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Powell Keeps Rate Cut Expectations Intact

Karl Schamotta September 6, 2019

In his last public comments before the September 17-18 meeting, Federal Reserve Chairman Jerome Powell said that the central bank is monitoring “significant risks”, but a strong labour market and solid consumer spending should help the American economy avoid recession.

In response to a number of a pointed questions at a conference in Zurich, Powell took pains to emphasise the Fed’s apolitical nature, saying “Political factors play absolutely no role in our process” and that he and his colleagues “would not tolerate” the integration of political perspectives within the bank’s monetary policy framework.

He further added that it is not the Fed’s job to comment on trade policy, but said, “Uncertainty around trade policy is causing some companies to pull back now” – which is challenging because “trade policy uncertainty is “not something central banks have a lot of practice in dealing with”. As such, “we need a huge dose of common sense and risk management” when making monetary policy decisions.

Rising insecurity has led to weakness in manufacturing and business investment, with data coming in “sideways to slightly down”, but the US labor market continues to tighten, and the consumer is in “good shape”.

He emphasized his institution’s relatively-optimistic view on the economy in the near term, saying, “we are not forecasting or expecting a recession” in the United States, or globally.

Powell did sound a warning for the future however, saying that the world has transitioned toward a new macroeconomic state characterized by “slower growth, lower inflation, and lower interest rates”. In this environment, “central banks will have less ability to counteract a downturn by cutting rates” and may have to consider unconventional tools – like forward guidance and asset purchases, with all their imperfections – in order to defend their inflation targets.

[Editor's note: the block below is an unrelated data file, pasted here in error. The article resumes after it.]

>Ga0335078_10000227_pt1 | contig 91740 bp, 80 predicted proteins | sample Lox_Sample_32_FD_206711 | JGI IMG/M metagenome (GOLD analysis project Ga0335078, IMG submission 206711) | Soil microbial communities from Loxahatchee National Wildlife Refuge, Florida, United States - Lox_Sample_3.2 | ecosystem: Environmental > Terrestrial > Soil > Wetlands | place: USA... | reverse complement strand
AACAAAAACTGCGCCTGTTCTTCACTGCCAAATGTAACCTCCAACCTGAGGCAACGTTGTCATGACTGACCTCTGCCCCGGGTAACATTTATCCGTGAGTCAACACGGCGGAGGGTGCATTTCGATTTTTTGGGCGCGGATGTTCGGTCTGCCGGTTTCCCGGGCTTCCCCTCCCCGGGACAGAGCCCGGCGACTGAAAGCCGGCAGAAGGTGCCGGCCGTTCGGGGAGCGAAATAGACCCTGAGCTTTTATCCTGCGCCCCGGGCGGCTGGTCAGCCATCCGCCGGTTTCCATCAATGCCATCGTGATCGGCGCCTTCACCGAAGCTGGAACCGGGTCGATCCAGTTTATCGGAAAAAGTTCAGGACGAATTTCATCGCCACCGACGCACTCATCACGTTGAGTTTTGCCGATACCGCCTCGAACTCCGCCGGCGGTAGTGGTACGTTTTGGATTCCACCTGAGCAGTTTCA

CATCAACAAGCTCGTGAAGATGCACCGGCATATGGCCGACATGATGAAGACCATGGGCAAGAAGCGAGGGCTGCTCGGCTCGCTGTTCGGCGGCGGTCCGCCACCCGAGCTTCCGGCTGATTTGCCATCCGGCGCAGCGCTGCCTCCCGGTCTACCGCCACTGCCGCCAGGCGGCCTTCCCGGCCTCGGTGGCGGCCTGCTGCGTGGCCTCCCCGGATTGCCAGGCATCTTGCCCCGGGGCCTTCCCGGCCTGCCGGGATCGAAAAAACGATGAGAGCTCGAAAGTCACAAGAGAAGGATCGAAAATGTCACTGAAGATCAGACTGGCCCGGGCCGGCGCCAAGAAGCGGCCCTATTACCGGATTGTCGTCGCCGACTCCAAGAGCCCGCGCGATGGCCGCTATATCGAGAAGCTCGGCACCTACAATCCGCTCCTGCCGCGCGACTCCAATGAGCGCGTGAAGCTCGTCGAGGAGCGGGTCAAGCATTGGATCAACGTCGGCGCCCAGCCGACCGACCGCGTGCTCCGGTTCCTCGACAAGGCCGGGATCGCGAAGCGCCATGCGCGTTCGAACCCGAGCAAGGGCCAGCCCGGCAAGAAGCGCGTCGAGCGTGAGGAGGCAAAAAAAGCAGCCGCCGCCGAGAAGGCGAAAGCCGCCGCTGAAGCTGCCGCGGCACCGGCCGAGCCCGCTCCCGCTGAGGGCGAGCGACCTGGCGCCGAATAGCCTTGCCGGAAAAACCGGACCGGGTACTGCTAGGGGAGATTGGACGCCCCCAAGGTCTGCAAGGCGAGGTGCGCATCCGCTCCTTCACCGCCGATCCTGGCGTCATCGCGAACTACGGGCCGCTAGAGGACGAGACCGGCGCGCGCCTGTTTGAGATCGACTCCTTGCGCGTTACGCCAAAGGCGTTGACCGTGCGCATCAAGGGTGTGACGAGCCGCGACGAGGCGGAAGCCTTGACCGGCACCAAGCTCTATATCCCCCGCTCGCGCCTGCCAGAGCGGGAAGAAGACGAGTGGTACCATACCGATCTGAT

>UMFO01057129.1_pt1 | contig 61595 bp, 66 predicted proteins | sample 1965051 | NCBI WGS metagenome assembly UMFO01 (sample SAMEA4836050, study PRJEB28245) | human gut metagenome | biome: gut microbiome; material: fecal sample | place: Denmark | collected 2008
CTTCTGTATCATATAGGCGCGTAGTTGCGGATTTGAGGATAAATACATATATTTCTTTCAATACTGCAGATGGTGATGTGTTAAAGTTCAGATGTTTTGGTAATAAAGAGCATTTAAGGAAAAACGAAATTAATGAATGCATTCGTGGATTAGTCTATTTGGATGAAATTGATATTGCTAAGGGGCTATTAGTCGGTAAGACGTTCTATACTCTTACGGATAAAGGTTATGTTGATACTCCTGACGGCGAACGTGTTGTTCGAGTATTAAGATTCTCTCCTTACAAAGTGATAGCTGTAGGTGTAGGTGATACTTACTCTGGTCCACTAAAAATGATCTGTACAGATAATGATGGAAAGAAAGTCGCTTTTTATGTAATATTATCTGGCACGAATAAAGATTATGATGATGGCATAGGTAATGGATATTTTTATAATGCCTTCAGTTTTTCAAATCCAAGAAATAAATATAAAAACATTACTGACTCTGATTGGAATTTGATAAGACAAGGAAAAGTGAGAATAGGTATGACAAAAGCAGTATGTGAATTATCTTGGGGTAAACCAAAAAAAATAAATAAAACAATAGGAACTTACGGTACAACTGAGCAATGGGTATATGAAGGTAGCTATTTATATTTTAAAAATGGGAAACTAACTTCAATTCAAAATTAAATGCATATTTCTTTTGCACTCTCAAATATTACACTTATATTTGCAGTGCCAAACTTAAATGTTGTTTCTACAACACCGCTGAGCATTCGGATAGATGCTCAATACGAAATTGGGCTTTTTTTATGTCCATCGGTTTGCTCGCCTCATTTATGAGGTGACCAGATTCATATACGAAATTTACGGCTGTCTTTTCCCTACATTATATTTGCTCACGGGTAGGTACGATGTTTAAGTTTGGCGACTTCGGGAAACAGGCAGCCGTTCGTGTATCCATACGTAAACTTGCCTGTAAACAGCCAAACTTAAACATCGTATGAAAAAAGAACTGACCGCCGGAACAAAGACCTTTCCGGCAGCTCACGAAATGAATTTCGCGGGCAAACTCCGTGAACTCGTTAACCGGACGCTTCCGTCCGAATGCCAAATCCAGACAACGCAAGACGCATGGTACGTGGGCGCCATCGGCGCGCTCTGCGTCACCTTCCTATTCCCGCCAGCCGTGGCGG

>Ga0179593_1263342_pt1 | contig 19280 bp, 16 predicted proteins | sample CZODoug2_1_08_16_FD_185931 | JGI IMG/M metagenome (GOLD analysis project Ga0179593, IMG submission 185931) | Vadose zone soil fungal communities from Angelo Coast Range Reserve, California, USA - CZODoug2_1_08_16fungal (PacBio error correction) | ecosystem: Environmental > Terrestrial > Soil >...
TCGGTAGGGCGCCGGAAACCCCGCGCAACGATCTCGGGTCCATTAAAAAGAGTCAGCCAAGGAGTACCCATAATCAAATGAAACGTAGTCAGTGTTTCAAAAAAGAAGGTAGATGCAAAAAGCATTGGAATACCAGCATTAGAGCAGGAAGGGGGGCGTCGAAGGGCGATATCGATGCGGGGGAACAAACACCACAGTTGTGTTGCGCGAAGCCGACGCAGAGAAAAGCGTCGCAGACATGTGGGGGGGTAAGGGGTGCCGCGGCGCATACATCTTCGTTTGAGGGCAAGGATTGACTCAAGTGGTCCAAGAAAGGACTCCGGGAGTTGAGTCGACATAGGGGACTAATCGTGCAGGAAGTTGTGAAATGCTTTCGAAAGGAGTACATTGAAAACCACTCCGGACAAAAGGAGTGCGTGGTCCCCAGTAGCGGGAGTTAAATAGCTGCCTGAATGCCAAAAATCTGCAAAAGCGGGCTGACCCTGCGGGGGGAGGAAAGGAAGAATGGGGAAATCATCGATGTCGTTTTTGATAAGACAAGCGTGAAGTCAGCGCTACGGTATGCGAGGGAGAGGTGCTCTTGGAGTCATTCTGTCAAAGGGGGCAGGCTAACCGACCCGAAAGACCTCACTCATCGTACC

And of course – surprising absolutely no one – he said that the Fed will “continue to act as appropriate to sustain the expansion.”

The dollar snapped back, recovering some of this morning’s losses during Powell’s comments – but with equity markets rising and risk appetite improving, appears to be losing momentum again as we go to pixels.

Taken in sum, Powell’s comments support previously-articulated views on the need for a “mid-cycle adjustment” in interest rates – a series of cuts that provide insurance against a downturn without provoking alarm about the future. With expectations for a move at the next meeting remaining intact, and the “Powell put” unexpired, markets can head into the weekend (or more accurately, to the pub) breathing easy once again.

Karl Schamotta
Chief Market Strategist

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